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1822. ment. This genera] principle derives great strength from usage which has prevailed among these military surveys. The case states, that it has been customary, ever since the year 1799, to withdraw surveys after they have been recorded. The place surveyed has, of course, been considered as having again become vacant, and has been appropriated by other warrants, which have been surveyed and carried into grant. It would be a serious mischief, the extent of Which cannot be calculated, to declare these grunts void. No subject requires to be treated with more delicacy than the land titles of a counrry, where a law has been explained by usage. Upon the general principle, which has been stated, and upon the custom of the country in this respect, the Court is of opinion, that the owner of a survey, under the circumstances stated in the first question, may abandon it; but by doing so he will not cancel the rights of others.
If the plaintiff was at liberty to withdraw his survey, the defendant could not protect himself, under the act of Congress, to which the second question refers. The proviso of that act, which annuls all locations made on lands previously surveyed, applies to subsisting surveys, to those in which an interest is claimed; not to those which have been abandoned, and in which no person has an interest. A certificate is to be given in conformity with these principles.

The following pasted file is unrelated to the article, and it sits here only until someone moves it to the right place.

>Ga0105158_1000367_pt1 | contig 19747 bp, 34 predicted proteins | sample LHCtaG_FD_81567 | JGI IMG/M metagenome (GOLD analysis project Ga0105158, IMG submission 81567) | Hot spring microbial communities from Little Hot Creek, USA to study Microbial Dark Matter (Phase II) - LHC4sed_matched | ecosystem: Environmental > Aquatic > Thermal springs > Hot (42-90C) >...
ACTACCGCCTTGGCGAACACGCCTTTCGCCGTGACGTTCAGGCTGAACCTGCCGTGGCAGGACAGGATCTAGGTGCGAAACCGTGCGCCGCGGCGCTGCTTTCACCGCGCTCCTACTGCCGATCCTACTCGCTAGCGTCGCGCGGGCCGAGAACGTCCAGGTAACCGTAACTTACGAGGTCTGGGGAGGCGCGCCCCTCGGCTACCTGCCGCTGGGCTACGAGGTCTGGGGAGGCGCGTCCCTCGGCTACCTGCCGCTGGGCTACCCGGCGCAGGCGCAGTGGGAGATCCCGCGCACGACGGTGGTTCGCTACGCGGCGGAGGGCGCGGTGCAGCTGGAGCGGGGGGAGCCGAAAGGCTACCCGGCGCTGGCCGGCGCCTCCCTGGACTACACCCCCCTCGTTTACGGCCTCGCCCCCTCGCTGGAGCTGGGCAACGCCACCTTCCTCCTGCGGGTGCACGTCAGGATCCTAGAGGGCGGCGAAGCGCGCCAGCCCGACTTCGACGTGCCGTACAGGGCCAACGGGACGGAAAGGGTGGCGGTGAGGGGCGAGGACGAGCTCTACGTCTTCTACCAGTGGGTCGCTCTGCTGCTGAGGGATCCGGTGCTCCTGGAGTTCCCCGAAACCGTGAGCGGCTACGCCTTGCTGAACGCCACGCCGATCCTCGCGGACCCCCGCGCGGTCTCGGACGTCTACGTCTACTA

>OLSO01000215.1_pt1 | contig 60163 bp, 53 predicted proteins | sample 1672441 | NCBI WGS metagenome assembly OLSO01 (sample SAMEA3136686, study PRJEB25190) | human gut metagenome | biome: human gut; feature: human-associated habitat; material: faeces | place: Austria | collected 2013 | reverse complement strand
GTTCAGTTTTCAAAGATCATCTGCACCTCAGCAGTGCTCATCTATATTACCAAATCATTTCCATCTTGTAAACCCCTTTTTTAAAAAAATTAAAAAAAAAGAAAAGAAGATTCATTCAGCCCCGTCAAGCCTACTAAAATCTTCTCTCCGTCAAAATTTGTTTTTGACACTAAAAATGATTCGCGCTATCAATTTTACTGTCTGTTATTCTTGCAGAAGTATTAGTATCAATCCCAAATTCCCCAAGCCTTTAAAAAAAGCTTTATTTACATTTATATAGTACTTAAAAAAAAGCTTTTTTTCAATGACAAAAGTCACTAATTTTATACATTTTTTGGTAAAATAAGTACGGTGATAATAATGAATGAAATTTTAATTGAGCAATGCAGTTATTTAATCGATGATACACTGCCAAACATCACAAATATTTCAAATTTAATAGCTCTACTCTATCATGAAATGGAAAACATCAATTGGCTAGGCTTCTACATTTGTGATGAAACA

Certificate.—This cause came on to be heard on the facts agreed by the parties, and on the question on which the Judges of the Circuit Court were
divided,and wasargued by counsel; on consideration 1822.
1. That the owner of a survey, made in conformity with his entry, and not interfering with any other person's right, may abandon his survey after it has been recorded.
2. That the defendant, on the facts stated in the case, cannot protect himself at law, under the act of Congress, passed the 2d of March, 1807, entitled, ''An act to extend the time for locating Virginia military warrants, for returning surveys thereon to the office of the Secretary of the Department of War, and appropriating lands for the use of schools in the Virginia military reservation, in lieu of those heretofore appropriated," and the several subsequent
acts on the same subject.
Green V. Watkins.
In a writ of right, the tenant cannot give in evidence the title of a third person, with which he has no privity, unless it be for the purpose of disproving' the demandant's seisin.
Therefore, where the demandant proves an actual seisin, by a pedis poritio, the tenant cannot be permitted to prove a superior outstanding title, since it does not disprove the demandant's seisin.
But where the demandant relies for proof of seisin, solely upon a con
1822. structive actual seisin, in virtue of a patent from the State, of vacant
lands, the tenant may show that the land has been previously granted by the State, for that devests the title of the State, and disproves the demandant's constructive seisin.
A writ of right brings into controversy only the titles of the parties to the suit, and is a comparison of those titles; and either party may therefore prove any fact which defeats the title of the other, or shows it never had a legal exisience, or has been parted with.
The case of Qreen v. Liter, 8 Cranch, 229. commented on, and explained.
Feb. M. This cause was argued by Mr. Montgomery, for
the plaintiff in error, and by Mr. B. Hardin, for the defendant.
Feb. \w. Mr. Justice Story delivered the opinion of the
The record in this case presents a great variety of facts, out of which several important questions have arisen; but as the merits of the cause may, in the opinion of the Court, be completely disposed of by the decision of a single point, the facts which illustrate that point will alone be mentioned.